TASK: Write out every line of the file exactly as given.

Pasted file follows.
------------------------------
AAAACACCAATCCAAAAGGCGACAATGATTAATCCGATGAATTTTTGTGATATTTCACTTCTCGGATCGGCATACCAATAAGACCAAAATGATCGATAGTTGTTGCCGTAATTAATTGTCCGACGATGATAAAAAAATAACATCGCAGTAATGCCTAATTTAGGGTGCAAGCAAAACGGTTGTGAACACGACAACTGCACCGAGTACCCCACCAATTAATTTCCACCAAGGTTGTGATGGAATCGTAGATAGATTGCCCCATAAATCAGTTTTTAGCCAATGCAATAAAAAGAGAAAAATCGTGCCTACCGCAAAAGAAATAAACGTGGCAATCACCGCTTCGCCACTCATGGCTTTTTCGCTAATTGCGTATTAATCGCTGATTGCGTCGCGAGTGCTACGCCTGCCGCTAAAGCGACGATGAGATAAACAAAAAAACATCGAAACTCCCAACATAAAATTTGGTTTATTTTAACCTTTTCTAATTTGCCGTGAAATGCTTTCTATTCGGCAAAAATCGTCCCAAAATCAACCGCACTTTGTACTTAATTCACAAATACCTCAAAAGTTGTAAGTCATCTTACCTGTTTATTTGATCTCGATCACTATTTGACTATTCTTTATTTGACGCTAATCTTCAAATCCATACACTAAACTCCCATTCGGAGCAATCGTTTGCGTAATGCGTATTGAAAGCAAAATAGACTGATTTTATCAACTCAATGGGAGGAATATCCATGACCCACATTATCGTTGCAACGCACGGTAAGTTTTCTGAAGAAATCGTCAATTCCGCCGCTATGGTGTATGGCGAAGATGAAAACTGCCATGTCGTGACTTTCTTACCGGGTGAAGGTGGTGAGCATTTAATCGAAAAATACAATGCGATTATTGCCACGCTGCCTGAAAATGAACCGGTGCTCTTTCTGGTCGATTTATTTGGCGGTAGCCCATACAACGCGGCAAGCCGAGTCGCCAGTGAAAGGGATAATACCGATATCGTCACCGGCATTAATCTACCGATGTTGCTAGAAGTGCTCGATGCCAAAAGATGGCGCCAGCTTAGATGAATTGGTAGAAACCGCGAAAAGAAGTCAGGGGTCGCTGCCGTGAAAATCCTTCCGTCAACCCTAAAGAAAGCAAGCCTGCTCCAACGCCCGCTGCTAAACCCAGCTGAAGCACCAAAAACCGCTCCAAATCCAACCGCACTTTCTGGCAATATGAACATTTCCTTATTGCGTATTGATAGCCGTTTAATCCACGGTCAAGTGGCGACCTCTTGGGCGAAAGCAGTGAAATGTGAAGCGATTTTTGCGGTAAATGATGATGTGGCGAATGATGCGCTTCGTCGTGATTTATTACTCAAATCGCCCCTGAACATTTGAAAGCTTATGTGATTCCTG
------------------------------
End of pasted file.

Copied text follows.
AAAACACCAATCCAAAAGGCGACAATGATTAATCCGATGAATTTTTGTGATATTTCACTTCTCGGATCGGCATACCAATAAGACCAAAATGATCGATAGTTGTTGCCGTAATTAATTGTCCGACGATGATAAAAAAATAACATCGCAGTAATGCCTAATTTAGGGTGCAAGCAAAACGGTTGTGAACACGACAACTGCACCGAGTACCCCACCAATTAATTTCCACCAAGGTTGTGATGGAATCGTAGATAGATTGCCCCATAAATCAGTTTTTAGCCAATGCAATAAAAAGAGAAAAATCGTGCCTACCGCAAAAGAAATAAACGTGGCAATCACCGCTTCGCCACTCATGGCTTTTTCGCTAATTGCGTATTAATCGCTGATTGCGTCGCGAGTGCTACGCCTGCCGCTAAAGCGACGATGAGATAAACAAAAAAACATCGAAACTCCCAACATAAAATTTGGTTTATTTTAACCTTTTCTAATTTGCCGTGAAATGCTTTCTATTCGGCAAAAATCGTCCCAAAATCAACCGCACTTTGTACTTAATTCACAAATACCTCAAAAGTTGTAAGTCATCTTACCTGTTTATTTGATCTCGATCACTATTTGACTATTCTTTATTTGACGCTAATCTTCAAATCCATACACTAAACTCCCATTCGGAGCAATCGTTTGCGTAATGCGTATTGAAAGCAAAATAGACTGATTTTATCAACTCAATGGGAGGAATATCCATGACCCACATTATCGTTGCAACGCACGGTAAGTTTTCTGAAGAAATCGTCAATTCCGCCGCTATGGTGTATGGCGAAGATGAAAACTGCCATGTCGTGACTTTCTTACCGGGTGAAGGTGGTGAGCATTTAATCGAAAAATACAATGCGATTATTGCCACGCTGCCTGAAAATGAACCGGTGCTCTTTCTGGTCGATTTATTTGGCGGTAGCCCATACAACGCGGCAAGCCGAGTCGCCAGTGAAAGGGATAATACCGATATCGTCACCGGCATTAATCTACCGATGTTGCTAGAAGTGCTCGATGCCAAAAGATGGCGCCAGCTTAGATGAATTGGTAGAAACCGCGAAAAGAAGTCAGGGGTCGCTGCCGTGAAAATCCTTCCGTCAACCCTAAAGAAAGCAAGCCTGCTCCAACGCCCGCTGCTAAACCCAGCTGAAGCACCAAAAACCGCTCCAAATCCAACCGCACTTTCTGGCAATATGAACATTTCCTTATTGCGTATTGATAGCCGTTTAATCCACGGTCAAGTGGCGACCTCTTGGGCGAAAGCAGTGAAATGTGAAGCGATTTTTGCGGTAAATGATGATGTGGCGAATGATGCGCTTCGTCGTGATTTATTACTCAAATCGCCCCTGAACATTTGAAAGCTTATGTGATTCCTG